This business model was worth protecting. A few weeks before its relaunch, 23andme raised $115 million from investors, giving it a valuation of $1.1 billion.
Result: A win for 23andme, but a strategy that isn't likely to work for many other companies.
Approach #2: The House of Cards
It seems everybody except Uber's drivers and customers wants it off the road — the taxi and limousine industry, and governments from cities to countries. Uber fights each challenge aggressively, one by one. Sort of like pulling one card at a time from a house of cards, looking forward to the day it will collapse.
Likewise, it seems that everybody except Airbnb’s hosts and customers wants it out of their neighborhood. Municipalities demand local lodging taxes and enforce zoning restrictions. Residents claim that investors drive up home prices by buying properties solely to rent on Airbnb. The lodging industry complains about losing market share.
Like Uber, Airbnb has been pulling down a regulatory house of cards, one card at a time. But Airbnb takes a less aggressive approach, calmly speaking the language of government, working with tourism agencies and cities, citing research that it says shows it doesn't drive up house prices, steal business from hotels, or reduce taxes from the tourist trade.
Each adjusts according to the situation. Uber sometimes backs away from its aggressive approach. Airbnb can play hardball. It spent more than $8 million to successfully defeat San Francisco’s Proposition F, which would have cut into its business significantly.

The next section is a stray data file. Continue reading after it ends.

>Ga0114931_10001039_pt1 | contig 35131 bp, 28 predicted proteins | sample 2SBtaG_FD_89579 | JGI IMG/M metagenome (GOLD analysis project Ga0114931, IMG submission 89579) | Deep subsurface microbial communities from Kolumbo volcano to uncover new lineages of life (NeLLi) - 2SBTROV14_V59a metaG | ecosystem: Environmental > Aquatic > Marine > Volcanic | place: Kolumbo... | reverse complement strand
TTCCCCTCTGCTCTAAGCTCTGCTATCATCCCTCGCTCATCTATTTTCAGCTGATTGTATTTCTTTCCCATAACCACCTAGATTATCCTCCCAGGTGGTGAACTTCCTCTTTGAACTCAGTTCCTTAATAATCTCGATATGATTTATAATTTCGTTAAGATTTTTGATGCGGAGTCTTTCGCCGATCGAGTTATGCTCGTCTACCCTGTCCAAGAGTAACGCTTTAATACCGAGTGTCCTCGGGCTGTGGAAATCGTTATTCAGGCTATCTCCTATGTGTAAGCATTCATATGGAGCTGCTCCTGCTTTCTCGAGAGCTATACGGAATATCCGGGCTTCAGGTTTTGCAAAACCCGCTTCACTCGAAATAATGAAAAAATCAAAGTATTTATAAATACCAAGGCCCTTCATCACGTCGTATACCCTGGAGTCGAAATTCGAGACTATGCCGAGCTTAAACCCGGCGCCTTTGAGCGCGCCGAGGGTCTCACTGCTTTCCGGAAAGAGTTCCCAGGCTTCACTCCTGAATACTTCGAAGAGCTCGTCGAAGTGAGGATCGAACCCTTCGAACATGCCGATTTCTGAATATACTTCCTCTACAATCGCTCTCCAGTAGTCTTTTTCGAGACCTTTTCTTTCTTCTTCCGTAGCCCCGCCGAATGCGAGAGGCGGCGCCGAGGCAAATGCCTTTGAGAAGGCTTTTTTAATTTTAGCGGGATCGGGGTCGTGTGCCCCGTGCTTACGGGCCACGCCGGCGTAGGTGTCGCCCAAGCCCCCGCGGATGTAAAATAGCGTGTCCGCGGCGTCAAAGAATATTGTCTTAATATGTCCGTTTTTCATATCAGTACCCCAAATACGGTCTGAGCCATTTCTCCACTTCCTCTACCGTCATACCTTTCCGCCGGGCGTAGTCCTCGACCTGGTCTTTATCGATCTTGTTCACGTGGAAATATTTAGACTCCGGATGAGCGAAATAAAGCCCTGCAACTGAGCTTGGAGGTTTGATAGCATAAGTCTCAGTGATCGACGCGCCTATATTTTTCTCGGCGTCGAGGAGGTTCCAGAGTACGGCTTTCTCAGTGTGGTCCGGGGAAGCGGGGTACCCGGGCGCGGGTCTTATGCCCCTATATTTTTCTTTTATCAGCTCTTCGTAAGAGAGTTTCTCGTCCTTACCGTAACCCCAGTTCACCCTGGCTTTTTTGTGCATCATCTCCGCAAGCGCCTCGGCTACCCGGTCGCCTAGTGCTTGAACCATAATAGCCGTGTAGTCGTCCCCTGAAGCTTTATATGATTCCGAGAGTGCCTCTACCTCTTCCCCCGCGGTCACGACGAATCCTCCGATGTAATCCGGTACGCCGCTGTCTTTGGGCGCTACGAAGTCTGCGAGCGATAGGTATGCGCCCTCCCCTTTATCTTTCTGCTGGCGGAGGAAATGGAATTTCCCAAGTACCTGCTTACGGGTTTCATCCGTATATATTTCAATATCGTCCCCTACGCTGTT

Result: Wins for Uber and Airbnb. Other companies could learn some lessons here.
Approach #3: I Fought The Law, But The Law Won
For only $8 per month, Aereo rented each of its customers a micro-antenna to stream over-the-air TV stations. When a customer opened Aereo, a single antenna sent a signal to that person alone.
Aereo had bet the farm on a potential loophole in the Copyright Act of 1976. The company claimed that its service simply updated the use of single rooftop antennas, which was allowed under the Copyright Act as “private performance." This way, Aereo avoided the retransmission fees cable companies pay for “public performances.”
Aereo fought legal battles from its launch until a Supreme Court loss killed it.
Result: A loss for Aereo, and a strategy no company should emulate.